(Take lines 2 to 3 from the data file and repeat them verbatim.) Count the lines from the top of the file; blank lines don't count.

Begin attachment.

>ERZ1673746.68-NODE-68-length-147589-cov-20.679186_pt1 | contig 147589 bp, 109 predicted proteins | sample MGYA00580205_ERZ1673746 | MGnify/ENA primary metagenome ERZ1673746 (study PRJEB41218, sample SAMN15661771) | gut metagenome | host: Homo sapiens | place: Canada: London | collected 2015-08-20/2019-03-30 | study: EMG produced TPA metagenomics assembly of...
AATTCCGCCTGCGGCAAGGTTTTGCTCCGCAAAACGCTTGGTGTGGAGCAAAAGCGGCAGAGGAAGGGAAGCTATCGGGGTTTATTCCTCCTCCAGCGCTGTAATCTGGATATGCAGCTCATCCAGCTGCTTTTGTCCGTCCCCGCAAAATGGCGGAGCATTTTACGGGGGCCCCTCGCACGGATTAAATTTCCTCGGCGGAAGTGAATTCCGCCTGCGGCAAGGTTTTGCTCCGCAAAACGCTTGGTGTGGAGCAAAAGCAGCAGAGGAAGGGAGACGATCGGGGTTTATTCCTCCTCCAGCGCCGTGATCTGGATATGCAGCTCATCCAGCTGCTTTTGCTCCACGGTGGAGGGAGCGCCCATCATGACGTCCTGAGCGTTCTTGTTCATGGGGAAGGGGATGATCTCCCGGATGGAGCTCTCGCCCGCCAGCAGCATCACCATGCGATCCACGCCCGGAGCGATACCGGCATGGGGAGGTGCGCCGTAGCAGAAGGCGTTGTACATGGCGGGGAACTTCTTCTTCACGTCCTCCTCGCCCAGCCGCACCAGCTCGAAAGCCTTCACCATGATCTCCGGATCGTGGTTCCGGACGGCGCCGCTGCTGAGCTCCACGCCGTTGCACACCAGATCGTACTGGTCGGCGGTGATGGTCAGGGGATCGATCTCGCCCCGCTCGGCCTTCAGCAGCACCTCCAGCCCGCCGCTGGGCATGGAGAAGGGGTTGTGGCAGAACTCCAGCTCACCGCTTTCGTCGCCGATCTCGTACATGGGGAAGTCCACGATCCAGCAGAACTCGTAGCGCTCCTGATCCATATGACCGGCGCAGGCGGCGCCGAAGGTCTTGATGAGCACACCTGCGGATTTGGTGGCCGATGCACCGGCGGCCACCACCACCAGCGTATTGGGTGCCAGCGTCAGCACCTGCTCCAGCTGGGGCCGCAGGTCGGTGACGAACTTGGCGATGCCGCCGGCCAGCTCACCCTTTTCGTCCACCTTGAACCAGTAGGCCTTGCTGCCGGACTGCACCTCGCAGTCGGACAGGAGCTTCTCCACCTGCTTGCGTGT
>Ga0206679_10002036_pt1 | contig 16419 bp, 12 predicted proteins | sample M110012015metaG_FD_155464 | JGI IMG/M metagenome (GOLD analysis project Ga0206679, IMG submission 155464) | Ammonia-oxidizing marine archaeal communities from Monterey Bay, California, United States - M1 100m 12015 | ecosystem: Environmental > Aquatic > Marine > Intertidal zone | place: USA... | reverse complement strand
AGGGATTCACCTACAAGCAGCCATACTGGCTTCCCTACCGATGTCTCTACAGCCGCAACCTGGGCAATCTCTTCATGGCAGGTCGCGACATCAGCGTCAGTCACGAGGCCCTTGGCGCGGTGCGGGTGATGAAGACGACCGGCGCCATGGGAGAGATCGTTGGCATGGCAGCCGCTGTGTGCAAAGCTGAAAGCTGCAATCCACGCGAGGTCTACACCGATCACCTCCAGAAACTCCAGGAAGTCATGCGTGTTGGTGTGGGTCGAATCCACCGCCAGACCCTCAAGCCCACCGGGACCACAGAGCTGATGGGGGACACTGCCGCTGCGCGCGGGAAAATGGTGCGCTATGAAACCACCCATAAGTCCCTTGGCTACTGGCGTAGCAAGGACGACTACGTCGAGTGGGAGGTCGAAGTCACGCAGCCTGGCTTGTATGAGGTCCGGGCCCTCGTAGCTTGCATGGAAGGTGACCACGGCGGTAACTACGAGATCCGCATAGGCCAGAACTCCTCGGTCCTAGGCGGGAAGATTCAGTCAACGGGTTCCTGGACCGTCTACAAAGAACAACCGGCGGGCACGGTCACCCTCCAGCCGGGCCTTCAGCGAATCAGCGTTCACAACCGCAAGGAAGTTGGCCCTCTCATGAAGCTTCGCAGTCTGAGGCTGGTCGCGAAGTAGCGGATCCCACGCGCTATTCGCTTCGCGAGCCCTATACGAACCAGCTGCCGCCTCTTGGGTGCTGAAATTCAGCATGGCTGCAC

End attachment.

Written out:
AATTCCGCCTGCGGCAAGGTTTTGCTCCGCAAAACGCTTGGTGTGGAGCAAAAGCGGCAGAGGAAGGGAAGCTATCGGGGTTTATTCCTCCTCCAGCGCTGTAATCTGGATATGCAGCTCATCCAGCTGCTTTTGTCCGTCCCCGCAAAATGGCGGAGCATTTTACGGGGGCCCCTCGCACGGATTAAATTTCCTCGGCGGAAGTGAATTCCGCCTGCGGCAAGGTTTTGCTCCGCAAAACGCTTGGTGTGGAGCAAAAGCAGCAGAGGAAGGGAGACGATCGGGGTTTATTCCTCCTCCAGCGCCGTGATCTGGATATGCAGCTCATCCAGCTGCTTTTGCTCCACGGTGGAGGGAGCGCCCATCATGACGTCCTGAGCGTTCTTGTTCATGGGGAAGGGGATGATCTCCCGGATGGAGCTCTCGCCCGCCAGCAGCATCACCATGCGATCCACGCCCGGAGCGATACCGGCATGGGGAGGTGCGCCGTAGCAGAAGGCGTTGTACATGGCGGGGAACTTCTTCTTCACGTCCTCCTCGCCCAGCCGCACCAGCTCGAAAGCCTTCACCATGATCTCCGGATCGTGGTTCCGGACGGCGCCGCTGCTGAGCTCCACGCCGTTGCACACCAGATCGTACTGGTCGGCGGTGATGGTCAGGGGATCGATCTCGCCCCGCTCGGCCTTCAGCAGCACCTCCAGCCCGCCGCTGGGCATGGAGAAGGGGTTGTGGCAGAACTCCAGCTCACCGCTTTCGTCGCCGATCTCGTACATGGGGAAGTCCACGATCCAGCAGAACTCGTAGCGCTCCTGATCCATATGACCGGCGCAGGCGGCGCCGAAGGTCTTGATGAGCACACCTGCGGATTTGGTGGCCGATGCACCGGCGGCCACCACCACCAGCGTATTGGGTGCCAGCGTCAGCACCTGCTCCAGCTGGGGCCGCAGGTCGGTGACGAACTTGGCGATGCCGCCGGCCAGCTCACCCTTTTCGTCCACCTTGAACCAGTAGGCCTTGCTGCCGGACTGCACCTCGCAGTCGGACAGGAGCTTCTCCACCTGCTTGCGTGT
>Ga0206679_10002036_pt1 | contig 16419 bp, 12 predicted proteins | sample M110012015metaG_FD_155464 | JGI IMG/M metagenome (GOLD analysis project Ga0206679, IMG submission 155464) | Ammonia-oxidizing marine archaeal communities from Monterey Bay, California, United States - M1 100m 12015 | ecosystem: Environmental > Aquatic > Marine > Intertidal zone | place: USA... | reverse complement strand